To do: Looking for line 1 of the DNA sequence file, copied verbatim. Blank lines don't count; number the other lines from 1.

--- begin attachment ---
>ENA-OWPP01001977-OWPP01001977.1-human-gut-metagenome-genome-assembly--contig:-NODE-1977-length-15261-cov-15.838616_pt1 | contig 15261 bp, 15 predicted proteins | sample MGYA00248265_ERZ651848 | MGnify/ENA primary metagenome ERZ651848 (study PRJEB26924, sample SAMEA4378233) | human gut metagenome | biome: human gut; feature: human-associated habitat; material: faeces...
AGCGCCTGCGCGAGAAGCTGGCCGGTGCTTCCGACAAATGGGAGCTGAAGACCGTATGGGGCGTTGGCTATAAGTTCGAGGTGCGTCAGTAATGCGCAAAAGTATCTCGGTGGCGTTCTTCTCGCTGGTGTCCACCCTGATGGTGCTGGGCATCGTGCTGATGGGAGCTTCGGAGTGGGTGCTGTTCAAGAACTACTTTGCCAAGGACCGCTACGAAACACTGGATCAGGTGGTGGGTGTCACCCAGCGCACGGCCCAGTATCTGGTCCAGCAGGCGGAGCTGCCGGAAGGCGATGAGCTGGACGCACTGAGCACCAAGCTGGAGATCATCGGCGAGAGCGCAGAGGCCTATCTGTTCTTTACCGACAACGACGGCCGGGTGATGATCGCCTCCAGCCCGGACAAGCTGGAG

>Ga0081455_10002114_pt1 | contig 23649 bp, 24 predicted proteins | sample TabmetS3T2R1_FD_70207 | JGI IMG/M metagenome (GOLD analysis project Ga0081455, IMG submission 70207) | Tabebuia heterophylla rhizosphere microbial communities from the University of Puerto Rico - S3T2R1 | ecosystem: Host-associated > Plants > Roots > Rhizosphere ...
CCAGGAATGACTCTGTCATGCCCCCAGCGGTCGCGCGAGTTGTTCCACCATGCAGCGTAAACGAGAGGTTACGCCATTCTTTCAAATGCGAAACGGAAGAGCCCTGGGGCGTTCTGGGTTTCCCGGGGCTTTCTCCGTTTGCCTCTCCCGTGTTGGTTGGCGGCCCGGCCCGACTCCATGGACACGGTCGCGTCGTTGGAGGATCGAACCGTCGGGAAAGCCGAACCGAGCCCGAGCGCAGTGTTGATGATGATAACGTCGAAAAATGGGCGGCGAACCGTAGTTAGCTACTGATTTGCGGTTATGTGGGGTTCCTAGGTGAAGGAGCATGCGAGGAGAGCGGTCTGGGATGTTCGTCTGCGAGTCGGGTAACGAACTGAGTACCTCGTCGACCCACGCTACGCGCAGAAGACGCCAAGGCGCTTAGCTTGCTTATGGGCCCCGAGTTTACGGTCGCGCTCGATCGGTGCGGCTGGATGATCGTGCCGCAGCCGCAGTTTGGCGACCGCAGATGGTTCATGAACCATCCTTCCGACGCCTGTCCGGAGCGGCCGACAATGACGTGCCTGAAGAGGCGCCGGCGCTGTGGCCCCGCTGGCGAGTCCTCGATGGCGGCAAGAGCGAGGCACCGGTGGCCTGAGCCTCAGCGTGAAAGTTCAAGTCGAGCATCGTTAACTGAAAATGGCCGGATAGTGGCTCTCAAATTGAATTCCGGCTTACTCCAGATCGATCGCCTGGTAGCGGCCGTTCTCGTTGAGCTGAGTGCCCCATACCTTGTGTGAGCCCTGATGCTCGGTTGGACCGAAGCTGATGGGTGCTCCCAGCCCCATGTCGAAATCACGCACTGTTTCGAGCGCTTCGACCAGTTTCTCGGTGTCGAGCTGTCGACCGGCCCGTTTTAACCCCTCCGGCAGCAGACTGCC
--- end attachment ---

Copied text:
>ENA-OWPP01001977-OWPP01001977.1-human-gut-metagenome-genome-assembly--contig:-NODE-1977-length-15261-cov-15.838616_pt1 | contig 15261 bp, 15 predicted proteins | sample MGYA00248265_ERZ651848 | MGnify/ENA primary metagenome ERZ651848 (study PRJEB26924, sample SAMEA4378233) | human gut metagenome | biome: human gut; feature: human-associated habitat; material: faeces...